A simple toolkit for creating filtered-card-deck stories (aka storylets or quality-based narratives or resource narratives) with Twine 2 and SugarCube. Use Twine’s passage tags to mark cards and their requirements, and a couple of simple functions and macros to select and display cards. Continue to use Twine links as usual when those are the appropriate tool.

As of version 3.2.1, Harlowe has storylets, using the (storylet:) command to define requirements for a passage and (open-storylets:) to get a list of the open (available) storylets for display.

If you’re comfortable with some JavaScript, David Masad’s StoryletManager adds parameterized storylets to SugarCube, where the “same” storylet can appear in different places (or even multiple times in the same place) with different objects or characters filling certain roles.

Dan Cox’s SimpleQBN is a JavaScript library for storylets that isn’t tied to a particular story format or to Twine at all.


For easier editing, you can now put the TinyQBN “tags” in comments in the passage itself:

/*QBN card req-lizard-eq-Sam req-transformations-gt-2 */

If you use req: instead of req-, the rest of the line will be treated as a TwineScript expression:

  card  req: $lizard eq "Sam"
  req $transformations gt 2

I ran through the examples quickly and they all still seem to work, but by all means let me know if I broke anything horribly.

Adding TinyQBN to your Story

Now you can simply generate a blank TinyQBN project, save it and import it into Twine.

Or you can add the library to a story manually: copy the Story Javascript (the minified or the readable version), the widgets (create a passage with a widget tag for these) and optionally the Story Stylesheet into your game. Click the “Raw” button when viewing these for easier copy/pasting.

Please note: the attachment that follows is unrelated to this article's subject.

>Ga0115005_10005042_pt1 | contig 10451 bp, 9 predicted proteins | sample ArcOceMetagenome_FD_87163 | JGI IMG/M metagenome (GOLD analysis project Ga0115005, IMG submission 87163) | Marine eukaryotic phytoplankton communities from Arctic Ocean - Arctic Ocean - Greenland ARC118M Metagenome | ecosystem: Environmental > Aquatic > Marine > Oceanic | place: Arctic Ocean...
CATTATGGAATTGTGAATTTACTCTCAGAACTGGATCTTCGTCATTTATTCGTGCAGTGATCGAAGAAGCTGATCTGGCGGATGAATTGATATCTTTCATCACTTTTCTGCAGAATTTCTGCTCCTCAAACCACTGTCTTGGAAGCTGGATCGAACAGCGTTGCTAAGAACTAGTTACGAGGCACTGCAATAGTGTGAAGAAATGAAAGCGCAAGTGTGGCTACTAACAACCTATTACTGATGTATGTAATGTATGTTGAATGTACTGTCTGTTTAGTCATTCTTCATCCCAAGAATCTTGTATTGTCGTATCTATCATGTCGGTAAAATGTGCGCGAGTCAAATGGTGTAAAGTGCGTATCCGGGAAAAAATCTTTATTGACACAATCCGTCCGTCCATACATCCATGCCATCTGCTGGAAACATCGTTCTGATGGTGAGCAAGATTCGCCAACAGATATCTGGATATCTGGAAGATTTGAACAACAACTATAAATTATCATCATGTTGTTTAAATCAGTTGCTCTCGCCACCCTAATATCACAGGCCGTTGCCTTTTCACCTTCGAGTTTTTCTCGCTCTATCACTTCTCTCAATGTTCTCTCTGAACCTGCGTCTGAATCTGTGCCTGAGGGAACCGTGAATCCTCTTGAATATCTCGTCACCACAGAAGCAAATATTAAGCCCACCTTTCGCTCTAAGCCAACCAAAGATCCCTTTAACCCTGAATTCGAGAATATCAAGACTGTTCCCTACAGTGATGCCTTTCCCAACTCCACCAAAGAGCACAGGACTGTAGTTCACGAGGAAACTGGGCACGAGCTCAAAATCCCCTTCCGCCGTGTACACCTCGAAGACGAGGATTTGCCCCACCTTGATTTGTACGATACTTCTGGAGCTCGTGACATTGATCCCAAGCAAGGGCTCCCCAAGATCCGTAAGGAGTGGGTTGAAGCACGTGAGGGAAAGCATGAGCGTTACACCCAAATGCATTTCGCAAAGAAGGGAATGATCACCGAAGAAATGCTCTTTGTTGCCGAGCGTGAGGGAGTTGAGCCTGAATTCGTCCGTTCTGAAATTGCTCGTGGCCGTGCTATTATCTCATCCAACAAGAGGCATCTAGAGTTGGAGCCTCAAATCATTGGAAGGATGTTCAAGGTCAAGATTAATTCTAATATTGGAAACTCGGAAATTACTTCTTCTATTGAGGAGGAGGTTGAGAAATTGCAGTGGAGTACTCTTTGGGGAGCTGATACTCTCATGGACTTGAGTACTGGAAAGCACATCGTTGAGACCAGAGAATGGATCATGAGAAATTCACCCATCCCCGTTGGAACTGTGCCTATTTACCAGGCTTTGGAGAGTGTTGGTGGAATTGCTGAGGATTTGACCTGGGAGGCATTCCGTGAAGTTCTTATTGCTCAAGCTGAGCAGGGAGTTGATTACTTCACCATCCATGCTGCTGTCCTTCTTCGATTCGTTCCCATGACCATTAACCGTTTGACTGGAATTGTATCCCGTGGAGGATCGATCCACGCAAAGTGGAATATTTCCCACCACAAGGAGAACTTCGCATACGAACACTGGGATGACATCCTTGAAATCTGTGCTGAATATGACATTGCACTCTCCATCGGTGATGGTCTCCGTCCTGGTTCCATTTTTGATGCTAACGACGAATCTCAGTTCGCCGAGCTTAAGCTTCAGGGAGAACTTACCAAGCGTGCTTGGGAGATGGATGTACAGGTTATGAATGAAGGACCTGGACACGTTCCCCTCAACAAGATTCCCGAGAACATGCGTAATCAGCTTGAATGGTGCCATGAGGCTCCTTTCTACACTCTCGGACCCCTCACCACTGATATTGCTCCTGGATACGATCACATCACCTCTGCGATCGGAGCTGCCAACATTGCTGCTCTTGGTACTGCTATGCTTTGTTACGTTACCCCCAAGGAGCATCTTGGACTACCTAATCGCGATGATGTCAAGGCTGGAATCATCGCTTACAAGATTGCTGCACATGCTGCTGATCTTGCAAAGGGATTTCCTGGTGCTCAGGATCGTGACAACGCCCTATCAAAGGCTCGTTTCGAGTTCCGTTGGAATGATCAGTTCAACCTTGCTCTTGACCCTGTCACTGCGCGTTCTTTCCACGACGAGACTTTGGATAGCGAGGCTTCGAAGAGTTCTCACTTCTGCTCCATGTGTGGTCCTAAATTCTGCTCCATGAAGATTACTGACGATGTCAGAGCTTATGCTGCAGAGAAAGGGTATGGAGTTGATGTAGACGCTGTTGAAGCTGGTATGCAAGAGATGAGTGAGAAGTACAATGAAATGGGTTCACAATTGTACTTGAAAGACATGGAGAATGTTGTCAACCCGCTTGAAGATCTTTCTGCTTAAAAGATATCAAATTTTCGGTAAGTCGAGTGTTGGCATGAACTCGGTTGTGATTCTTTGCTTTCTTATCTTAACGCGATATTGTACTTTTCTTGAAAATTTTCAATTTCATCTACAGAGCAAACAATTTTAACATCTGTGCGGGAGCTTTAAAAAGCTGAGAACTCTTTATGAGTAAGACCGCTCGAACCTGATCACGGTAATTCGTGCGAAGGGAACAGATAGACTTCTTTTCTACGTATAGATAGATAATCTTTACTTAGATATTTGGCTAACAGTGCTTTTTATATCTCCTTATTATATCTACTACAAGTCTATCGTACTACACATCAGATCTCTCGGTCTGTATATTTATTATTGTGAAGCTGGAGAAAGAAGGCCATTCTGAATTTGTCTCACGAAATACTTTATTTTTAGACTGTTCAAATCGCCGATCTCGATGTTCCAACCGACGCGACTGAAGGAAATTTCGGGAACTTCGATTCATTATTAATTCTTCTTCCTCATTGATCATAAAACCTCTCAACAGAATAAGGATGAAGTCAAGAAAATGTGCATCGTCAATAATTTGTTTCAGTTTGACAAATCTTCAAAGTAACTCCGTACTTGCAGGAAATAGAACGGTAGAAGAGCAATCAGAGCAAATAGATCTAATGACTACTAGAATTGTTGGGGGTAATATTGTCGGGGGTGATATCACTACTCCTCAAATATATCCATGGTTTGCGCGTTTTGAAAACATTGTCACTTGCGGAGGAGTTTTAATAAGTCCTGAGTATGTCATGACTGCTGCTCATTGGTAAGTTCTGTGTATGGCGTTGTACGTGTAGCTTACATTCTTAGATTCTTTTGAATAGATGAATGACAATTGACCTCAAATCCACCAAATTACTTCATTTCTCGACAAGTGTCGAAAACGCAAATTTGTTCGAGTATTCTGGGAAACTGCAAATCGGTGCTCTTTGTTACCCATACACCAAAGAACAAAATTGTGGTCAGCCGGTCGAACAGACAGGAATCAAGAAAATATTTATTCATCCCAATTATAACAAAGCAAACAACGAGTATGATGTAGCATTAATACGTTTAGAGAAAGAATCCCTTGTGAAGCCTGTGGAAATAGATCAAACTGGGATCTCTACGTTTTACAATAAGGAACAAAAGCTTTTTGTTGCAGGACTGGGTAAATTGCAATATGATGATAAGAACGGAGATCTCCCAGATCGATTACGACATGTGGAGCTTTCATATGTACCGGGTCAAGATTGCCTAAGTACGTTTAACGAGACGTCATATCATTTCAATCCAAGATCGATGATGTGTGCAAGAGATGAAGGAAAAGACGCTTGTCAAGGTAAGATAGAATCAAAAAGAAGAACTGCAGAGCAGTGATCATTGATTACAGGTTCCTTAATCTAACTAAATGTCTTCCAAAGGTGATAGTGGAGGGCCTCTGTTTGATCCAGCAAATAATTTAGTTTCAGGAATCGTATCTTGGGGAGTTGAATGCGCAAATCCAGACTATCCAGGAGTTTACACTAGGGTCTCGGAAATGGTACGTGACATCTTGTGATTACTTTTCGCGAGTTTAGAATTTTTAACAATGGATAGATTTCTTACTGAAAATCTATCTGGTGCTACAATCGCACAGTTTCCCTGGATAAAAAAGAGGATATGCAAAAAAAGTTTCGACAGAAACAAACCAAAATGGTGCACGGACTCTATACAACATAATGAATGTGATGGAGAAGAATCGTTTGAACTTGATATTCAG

You may want to start with Dan Cox’s new Working with TinyQBN articles: they give a clear overview of the concepts and get you started by translating some examples from the Twine Cookbook into QBN form:

Or you can dive into my walkthroughs (video versions on YouTube):

I also wrote some completely undocumented code to create stats that improve as you use them, using the “Basic Ability” math from StoryNexus. That code is split between basic-ability.txt and the “choice helpers” at the end of widgets.txt.


This is still missing a good way to automatically display storylet requirements to the player. That’s…a complicated thing to do in a generic library like this, and I may or may not ever figure out how to do a good job of it.

And it hasn’t been used for a real game/story, so it could have hidden design flaws.

I believe that my examples exercise all the features, and everything works there, but I don’t have a proper test suite for the code.

Other than that, I’m regarding this as feature-complete. I’d like to add a bunch more documentation and examples, but that’s not my strong point, so it’s slow going. There might also be a few more convenience features I could add.

But I think this is about as far as it makes sense to go in Twine without writing an entire new story format. And since Twine’s editor is not designed for this, if you’re going that far you might as well spend the time to bang together a more suitable editor and make a full custom tool. My two cents, YMMV, etc.

Rebuilding the Minified Javascript

If you make changes to story-javascript.js and you want to rebuild the minified version, you’ll need Node.js installed.